… which is probably why this Motley Fool ad is running right now. There was a good article in the Wall Street Journal today that summed up the basic state of natural gas for heavy truck engines, and the short summary is “depends on big government subidies.” These engines cost far more than competing engines, especially in the heavy truck business where Westport doesn’t have quite as much economy of scale as they do in their Cummins joint venture, and the stock has waxed and waned based largely on changing subsidies and on sentiment about future subsidies. The base argument for natural gas engines is strongly in an uptrend right now, not just because of energy security but because the engines can operate at a lower cost than diesel engines because of the last few years’ disconnect between natural gas and oil prices (which itself is thanks to shale gas, for the most part), but I don’t know how to handicap the future for natural gas engine subsidies in a world of competing priorities and budget pressures.
The urgency of the email builds around the potential for natural gas legislation being passed, as you might expect, but there is often news from Westport — unfortunately for them, the non-political news seems to have limited ability to move the stock since the non-political news doesn’t yet create earnings (they’ve not had a profitable year, so announcing that Caterpillar is “evaluating” their technology for their high-horsepower fleet, like they did yesterday, doesn’t really count as enticing news yet)
I do like Westport and the technology, and I have suggested the shares to the Irregulars in the past (though that was several years ago, and I would have been scared out of the stock during California’s fiscal crisis — their original goal to become profitable in 2009 depended on rapid adoption of natural gas drayage trucks at the California ports, and I was worried about CA’s commitment during their budget crisis), and if you think natural gas infrastructure buildout will happen on the highways, and, more importantly, if you believe that we’re on the dawn of a long-term system of stable and predictable government support for “no choice” natural gas as a transportation fuel, including, probably most importantly, very good subsidies for natural gas trucks, then I bet Westport will do really, really well. If subsidies are cut or don’t get written into law at the level that fleet owners need to be motivated toward conversion, then WPRT’s stock could certainly suffer — the natural transition to natural gas as a transport fuel, without aggressive subsidies and infrastructure support from the government, could easily not happen, or could happen far more slowly than a company like WPRT needs to generate profits. There was also, coincidentally, a free article from a different author over at the Fool this week that mentions WPRT as well as Clean Energy Fuels (CLNE, the company most levered to building out natural gas fueling stations), you can see that here if you like.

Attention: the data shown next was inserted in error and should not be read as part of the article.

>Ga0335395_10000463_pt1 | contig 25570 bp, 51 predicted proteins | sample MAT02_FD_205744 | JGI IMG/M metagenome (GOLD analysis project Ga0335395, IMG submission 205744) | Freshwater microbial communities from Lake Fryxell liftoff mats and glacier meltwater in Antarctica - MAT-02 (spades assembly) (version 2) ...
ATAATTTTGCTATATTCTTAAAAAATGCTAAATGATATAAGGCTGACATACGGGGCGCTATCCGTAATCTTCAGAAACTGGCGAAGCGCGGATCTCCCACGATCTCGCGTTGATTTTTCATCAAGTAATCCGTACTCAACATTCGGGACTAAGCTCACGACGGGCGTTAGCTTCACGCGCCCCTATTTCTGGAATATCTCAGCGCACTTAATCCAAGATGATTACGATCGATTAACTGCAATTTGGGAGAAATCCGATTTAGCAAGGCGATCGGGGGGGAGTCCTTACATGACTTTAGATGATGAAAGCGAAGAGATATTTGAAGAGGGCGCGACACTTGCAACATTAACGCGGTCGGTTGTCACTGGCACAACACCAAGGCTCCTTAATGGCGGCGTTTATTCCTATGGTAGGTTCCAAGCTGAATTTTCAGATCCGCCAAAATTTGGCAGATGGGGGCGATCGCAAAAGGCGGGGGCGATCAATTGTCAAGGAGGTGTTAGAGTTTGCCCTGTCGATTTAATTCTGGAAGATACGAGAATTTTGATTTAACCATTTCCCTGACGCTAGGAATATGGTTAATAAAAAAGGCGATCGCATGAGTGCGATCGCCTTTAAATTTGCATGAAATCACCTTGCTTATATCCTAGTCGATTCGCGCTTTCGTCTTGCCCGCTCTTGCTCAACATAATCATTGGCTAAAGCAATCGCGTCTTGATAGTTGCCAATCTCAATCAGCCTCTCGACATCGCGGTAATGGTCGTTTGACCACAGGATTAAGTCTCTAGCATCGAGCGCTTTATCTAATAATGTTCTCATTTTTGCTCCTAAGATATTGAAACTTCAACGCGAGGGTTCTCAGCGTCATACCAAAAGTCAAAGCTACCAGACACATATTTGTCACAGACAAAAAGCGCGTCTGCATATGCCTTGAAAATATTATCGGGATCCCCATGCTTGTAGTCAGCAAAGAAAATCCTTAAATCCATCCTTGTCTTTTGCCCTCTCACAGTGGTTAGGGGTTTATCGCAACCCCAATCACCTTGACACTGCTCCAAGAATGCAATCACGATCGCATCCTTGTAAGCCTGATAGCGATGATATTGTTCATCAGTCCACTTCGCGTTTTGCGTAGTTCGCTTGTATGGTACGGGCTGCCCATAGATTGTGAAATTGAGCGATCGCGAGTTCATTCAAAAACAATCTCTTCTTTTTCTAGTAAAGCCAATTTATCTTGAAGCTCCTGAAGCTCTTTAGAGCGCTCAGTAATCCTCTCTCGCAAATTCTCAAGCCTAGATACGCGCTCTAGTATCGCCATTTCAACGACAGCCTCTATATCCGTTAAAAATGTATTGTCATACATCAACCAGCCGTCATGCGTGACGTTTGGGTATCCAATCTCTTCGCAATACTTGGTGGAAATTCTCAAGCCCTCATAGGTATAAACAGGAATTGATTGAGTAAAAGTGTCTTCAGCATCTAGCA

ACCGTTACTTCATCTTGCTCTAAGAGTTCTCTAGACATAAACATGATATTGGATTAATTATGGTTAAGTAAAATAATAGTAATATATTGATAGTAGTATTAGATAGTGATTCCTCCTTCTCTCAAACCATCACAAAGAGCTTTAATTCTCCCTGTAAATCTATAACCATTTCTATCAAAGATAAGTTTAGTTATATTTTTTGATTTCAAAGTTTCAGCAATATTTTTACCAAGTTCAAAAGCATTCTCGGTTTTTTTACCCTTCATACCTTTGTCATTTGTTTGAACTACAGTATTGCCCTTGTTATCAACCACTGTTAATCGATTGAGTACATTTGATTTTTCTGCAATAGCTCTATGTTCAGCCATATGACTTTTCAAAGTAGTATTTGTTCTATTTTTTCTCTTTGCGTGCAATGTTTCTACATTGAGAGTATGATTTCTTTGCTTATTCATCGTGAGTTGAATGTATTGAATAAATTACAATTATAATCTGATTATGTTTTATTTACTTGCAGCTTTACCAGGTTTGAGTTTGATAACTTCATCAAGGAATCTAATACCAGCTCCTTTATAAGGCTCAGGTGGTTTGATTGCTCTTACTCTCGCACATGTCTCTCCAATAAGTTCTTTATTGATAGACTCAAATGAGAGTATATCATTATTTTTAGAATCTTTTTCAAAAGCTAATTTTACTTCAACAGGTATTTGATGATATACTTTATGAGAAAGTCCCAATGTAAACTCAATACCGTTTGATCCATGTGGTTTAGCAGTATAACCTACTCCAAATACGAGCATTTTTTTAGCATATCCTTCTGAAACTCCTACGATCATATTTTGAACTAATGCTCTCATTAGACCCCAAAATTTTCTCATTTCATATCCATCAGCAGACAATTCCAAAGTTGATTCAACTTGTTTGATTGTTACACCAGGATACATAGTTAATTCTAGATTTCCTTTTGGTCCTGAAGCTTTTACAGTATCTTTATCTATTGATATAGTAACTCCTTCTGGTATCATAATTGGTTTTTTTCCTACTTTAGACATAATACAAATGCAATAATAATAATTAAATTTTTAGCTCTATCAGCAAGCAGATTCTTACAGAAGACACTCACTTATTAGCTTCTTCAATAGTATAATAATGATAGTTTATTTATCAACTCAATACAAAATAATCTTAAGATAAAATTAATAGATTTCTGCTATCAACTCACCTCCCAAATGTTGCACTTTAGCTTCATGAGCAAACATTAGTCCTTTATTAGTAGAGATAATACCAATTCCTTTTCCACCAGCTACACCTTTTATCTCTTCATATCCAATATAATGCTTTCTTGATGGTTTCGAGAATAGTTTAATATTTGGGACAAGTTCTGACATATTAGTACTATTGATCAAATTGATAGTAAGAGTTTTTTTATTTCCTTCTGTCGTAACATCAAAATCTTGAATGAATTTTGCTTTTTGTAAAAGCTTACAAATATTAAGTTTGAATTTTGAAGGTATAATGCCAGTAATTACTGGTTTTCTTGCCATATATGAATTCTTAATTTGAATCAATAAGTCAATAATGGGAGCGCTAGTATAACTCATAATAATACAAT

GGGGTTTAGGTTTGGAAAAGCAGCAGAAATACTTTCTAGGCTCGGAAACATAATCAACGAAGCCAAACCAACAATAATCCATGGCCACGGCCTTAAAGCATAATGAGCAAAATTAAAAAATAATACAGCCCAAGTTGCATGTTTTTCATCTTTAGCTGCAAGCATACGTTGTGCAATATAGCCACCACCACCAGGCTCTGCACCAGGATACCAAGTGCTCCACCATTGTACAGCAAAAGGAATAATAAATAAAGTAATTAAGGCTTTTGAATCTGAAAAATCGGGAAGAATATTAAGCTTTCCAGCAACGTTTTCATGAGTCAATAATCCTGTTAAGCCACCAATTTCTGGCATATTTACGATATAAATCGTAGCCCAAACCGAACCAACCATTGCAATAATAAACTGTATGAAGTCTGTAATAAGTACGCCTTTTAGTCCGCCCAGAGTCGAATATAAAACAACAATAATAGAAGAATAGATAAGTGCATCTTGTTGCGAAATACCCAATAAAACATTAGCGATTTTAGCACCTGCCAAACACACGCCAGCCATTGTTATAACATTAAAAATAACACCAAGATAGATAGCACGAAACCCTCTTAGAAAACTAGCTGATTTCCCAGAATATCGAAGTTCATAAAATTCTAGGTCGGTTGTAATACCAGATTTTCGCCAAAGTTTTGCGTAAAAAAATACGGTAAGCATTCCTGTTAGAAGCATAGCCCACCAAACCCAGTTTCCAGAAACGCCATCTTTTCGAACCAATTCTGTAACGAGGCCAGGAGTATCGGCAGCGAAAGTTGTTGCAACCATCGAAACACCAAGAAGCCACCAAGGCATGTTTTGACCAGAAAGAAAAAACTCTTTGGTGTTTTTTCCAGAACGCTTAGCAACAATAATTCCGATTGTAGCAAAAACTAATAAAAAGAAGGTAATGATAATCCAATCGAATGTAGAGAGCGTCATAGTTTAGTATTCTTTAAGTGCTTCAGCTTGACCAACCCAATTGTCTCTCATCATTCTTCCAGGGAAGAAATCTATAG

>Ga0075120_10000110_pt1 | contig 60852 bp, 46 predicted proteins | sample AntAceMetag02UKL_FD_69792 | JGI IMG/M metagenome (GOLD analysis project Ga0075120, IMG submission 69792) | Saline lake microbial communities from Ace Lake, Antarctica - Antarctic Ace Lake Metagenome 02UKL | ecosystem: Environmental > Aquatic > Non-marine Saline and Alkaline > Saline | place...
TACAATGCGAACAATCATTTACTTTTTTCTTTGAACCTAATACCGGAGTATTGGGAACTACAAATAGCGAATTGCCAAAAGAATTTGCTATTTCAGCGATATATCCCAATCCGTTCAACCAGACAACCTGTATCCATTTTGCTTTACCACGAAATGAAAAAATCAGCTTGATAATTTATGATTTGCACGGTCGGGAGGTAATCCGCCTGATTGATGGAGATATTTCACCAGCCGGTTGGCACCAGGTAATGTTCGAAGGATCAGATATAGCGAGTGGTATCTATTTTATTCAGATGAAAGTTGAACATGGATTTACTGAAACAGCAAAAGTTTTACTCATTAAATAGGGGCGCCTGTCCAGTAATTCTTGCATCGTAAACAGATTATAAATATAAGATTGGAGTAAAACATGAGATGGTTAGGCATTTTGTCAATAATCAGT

I’ve said before that if I could buy Cummins Westport, their JV with Cummins, I’d do that in a second because having every city bus and garbage truck on natural gas is the easiest transition, and the one that needs the least US government subsidizing … but we can’t do that, and I haven’t been confident enough in Westport’s heavy truck business to buy back into the shares in recent years. Their share of Cummins Westport makes up the vast majority of both revenue and earnings for Westport, but it’s the heavy investment in building up their partnerships with other groups, particularly their heavy duty truck business, that drags on the revenue and prohibits that Cummins Westport profit from hitting the bottom line (it’s also, on the flip side, the investment that could potentially turn them into a far larger company). Is this another case like Netflix, where I’m being a fuddy duddy about a Stock Advisor pick that someday goes ballistic as a half-dozen or so of his ideas have in past years? Or is this another one of those “forgotten” picks that aren’t going to be mentioned in future teasers as 500% gainers?
Westport, absent profit or dramatic revenue bumps, moves a lot on sentiment for natural gas vehicles, and on investors sniffing the air in the corridors of Congress — seems like the political side is actually moving in their favor now, though the stock is down a bit from it’s highs, but I’ve thought that before and been wrong. This is a billion dollar company that, despite a multitude of partnerships with heavy truck, engine, and equipment companies, really needs a bit of a jump start to get to profitability, and the US government is the most likely source of that spark. That’s just my opinion, of course — your mileage may differ. Let us know with a comment below if you see that jump start coming soon from Capitol Hill, or if you think the technology leadership will evaporate or political follow-through will be lacking.